As you know, I love lentils. Of the four varieties currenly in my kitchen, the regular inexpensive brown ones are my favorite.
But, this weekend, they just may have been replaced! And not in the form of a soup, at that, but instead by a salad.
This is a salad that would be great during the summer months because it requires no refrigeration for several hours, but can sit patiently while waiting for the meats to be grilled. All the while its flavors will keep getting better and better.
NOTE: Must be made a few hours ahead to allow flavors to develop.
To make a small batch, you will need:
- 2 ½ cups French green lentils
- 6 cups water (or to cover by about 2 inches
- ½ teaspoon salt
- 1 bay leaf, optional
- Preserved lemon peel, approximately 1 tablepsoon or equal to ½ of a lemon, fruit and peel (no seeds)
- 1 cup fresh parsley
- 2 to 4 cloves garlic
- ½ cup olive oil
- Garnishes: more olive oil, diced preserved lemon peel, grated fresh lemon zest, minced fresh parsley
- Rinse the lentils and pick through. The one time you don’t check the lentils is the one time you bite down on a rock (or a guest does), and ends up having emergency dental work.
- Place the lentils in a large pot, and cover with water. Add the bay leaf and the salt (optional), and bring to boil. Reduce to a simmer, and simmer for about 45 minutes. If you are using regular brown lentils, watch carefully and test for doneness, as they will “blow-out” and lose their pretty shape.
- I used the French green lentils which hold their shape pretty well, and also soften well. Also good are the black beluga lentils, but they are much pricier and harder to come by.
- Once the lentils are done, set aside and let cool. Before draining, taste a few and make sure that they are soft enough for your taste. Then drain. Instead of draining the whole pot, I usually remove them using a slotted spoon to see what the yield is. If the yield is too much, I have some of the juice to have a little soup.
- While the lentils are cooking, make the dressing. If you used Meyer lemons, and/or you like the taste of the flesh of your preserved lemons, feel free to use the flesh of your preserved lemons. Mine are made with Meyer lemons and have absolutely no bitterness whatsoever, so, the only thing I had to make sure of was to get out all the seeds. Place about half of a lemon’s worth in the food processor, along with 2 to 4 garlic cloves, the parlsey, and ¼ cup of olive oil to move things along. Process until everything is just chopped, not a paste.
Add the dressing to the drained lentils and mix well. Add the remaining ¼ cup olive oil as needed.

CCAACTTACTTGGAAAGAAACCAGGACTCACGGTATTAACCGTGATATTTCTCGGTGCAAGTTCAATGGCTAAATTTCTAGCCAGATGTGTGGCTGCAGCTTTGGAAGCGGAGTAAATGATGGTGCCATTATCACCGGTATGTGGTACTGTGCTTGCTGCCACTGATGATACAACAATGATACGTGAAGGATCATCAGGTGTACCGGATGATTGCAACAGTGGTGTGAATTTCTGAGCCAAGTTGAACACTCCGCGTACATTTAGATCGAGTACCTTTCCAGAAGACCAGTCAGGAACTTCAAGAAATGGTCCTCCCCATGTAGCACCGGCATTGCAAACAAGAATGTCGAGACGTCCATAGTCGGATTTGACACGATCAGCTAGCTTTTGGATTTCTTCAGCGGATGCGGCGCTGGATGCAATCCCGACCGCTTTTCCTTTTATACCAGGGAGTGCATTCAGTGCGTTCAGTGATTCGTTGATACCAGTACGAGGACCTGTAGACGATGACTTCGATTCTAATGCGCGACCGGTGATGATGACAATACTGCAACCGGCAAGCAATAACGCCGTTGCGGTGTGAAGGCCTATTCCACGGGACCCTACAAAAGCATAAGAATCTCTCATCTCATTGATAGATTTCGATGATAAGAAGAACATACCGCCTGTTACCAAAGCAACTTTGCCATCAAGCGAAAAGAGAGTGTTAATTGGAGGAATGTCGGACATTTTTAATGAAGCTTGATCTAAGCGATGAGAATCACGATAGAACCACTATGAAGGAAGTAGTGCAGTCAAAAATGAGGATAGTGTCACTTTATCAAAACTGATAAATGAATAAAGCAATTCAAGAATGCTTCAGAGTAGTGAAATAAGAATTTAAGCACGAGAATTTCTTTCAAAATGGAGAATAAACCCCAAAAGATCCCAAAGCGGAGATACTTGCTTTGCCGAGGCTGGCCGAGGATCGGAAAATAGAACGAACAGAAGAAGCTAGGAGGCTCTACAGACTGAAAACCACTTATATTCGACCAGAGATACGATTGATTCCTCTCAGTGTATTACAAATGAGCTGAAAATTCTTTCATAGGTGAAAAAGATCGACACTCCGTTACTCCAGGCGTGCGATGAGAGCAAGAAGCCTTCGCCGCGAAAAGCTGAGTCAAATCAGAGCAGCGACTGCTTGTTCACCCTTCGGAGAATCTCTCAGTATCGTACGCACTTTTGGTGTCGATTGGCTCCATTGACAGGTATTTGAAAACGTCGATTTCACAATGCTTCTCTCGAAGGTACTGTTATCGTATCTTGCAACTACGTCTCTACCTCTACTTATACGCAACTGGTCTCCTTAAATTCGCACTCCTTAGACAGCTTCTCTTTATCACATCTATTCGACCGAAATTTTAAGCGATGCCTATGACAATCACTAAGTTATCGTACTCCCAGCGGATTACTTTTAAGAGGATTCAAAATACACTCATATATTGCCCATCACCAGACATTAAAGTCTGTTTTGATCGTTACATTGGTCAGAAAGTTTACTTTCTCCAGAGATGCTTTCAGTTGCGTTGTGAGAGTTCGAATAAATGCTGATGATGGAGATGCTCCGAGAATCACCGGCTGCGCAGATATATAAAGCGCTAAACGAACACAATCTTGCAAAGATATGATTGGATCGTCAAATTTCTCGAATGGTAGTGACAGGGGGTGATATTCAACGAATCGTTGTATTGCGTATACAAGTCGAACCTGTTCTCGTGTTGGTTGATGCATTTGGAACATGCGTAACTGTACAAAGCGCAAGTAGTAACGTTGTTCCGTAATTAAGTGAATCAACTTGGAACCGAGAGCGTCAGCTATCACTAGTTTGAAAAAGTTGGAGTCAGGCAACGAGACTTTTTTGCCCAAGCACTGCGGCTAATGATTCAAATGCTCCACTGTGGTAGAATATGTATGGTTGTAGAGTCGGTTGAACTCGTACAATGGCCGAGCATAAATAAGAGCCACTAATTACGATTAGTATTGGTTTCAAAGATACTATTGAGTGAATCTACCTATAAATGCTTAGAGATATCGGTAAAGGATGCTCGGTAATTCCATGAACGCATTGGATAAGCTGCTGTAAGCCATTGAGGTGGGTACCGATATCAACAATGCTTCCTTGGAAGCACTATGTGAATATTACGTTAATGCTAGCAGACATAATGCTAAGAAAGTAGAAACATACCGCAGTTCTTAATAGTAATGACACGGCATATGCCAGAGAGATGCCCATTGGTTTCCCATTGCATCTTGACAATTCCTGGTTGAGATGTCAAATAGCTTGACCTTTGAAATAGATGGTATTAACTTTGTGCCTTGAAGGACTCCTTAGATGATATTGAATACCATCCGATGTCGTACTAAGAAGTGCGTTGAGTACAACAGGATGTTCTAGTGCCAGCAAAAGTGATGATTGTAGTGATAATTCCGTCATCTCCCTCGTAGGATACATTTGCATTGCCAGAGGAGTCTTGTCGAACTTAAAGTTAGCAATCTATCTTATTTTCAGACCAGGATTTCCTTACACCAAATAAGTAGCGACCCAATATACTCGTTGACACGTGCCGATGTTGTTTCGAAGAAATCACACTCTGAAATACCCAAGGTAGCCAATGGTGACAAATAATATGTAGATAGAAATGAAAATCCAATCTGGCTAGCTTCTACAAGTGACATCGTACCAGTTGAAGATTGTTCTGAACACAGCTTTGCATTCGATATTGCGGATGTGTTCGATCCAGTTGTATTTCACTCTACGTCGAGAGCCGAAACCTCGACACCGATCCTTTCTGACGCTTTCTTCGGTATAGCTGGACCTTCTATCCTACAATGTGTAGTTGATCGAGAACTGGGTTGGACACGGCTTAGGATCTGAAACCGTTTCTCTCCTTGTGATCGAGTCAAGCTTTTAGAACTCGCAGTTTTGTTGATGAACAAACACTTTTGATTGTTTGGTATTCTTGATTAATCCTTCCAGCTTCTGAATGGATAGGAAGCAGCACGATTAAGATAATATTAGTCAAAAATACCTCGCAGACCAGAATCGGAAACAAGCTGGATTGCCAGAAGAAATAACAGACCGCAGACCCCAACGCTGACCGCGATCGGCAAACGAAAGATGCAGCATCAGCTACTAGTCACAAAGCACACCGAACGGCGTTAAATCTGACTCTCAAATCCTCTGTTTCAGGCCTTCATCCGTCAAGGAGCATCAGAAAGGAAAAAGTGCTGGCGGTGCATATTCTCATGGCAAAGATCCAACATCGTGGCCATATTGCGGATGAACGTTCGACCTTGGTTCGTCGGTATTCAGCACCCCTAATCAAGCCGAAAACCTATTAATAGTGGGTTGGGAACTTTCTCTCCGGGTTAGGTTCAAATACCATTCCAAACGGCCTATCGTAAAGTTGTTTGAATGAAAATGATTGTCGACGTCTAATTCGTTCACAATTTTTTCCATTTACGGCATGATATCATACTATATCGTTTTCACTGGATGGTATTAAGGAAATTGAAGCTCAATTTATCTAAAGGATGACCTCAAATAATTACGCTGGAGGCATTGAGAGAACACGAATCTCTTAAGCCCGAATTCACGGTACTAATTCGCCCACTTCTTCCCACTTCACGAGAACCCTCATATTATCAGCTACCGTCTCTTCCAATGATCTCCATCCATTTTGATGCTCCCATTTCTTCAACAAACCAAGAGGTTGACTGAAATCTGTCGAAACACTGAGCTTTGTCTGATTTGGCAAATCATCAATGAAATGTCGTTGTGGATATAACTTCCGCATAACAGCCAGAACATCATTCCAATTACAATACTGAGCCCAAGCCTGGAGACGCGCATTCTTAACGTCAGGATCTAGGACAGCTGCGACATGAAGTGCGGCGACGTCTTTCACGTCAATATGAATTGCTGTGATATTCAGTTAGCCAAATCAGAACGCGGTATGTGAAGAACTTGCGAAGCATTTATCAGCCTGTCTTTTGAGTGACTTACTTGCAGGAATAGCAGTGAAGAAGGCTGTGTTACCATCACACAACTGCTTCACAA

- Let sit for an hour or so for the lentils to absorb the dressing. It is best for the lentils to still be a little warm to absorb the dressing. As the lentils absorb the dressing and cool down, the flavor will mellow.
Note: My preserved lemons are about 3 ½ months old, and have a slightly funky, almost fermented taste. When added to simple dishes like this, the taste that comes through is an exceptionally clean lemon taste. I had a coworker taste this a few days after it was made. Knowing she’s not a fan of lentils, she was really in love with the flavor of the dressing, just not the texture of my favorite little legumes. Baby steps.
Here is the recipe for the preserved lemons:
This was served at a “Porch Party” family get together alongside some Roasted Red Peppers with Capers, a Mint and Green Onion Labne, and some Hummus that a cousin had brought as well as an assortment of fabulous cheeses, smoked salmon and other goodies. What is usually a unspoken yet planned hang-out turned out to be a wonderful Mezza.
Here’s the recipe for the Roasted Red Peppers: https://icookforleftovers.wordpress.com/2013/02/06/antipasto-roasted-red-peppers-with-garlic-and-capers/
Here’s the recipe for the Labne with Mint and Green Onions:
Combined, the three make the starting basis for a decent mezza.
I made a double batch of the Lentil Salad because my sister-in-law and I decided we wanted leftovers to take home.
NOTE: If you do make the lentil salad, buyer beware: the green lentils available in the bulk bins do not hold up well for a salad. Spend the extra 50 cents to a dollar per pound for the lentils that will not burst, whether they are the green or the black ones. It makes a definite difference in the texture of the salad. (Think mushy lentil soup – does not make refreshing lentil salad as pictured above). I made a version yesterday using the French green lentils from the bulk bins, and the did not hold their shape and did not make the same beautiful salad I had the week before. Part of the beauty of the salad is in the quality of the texture.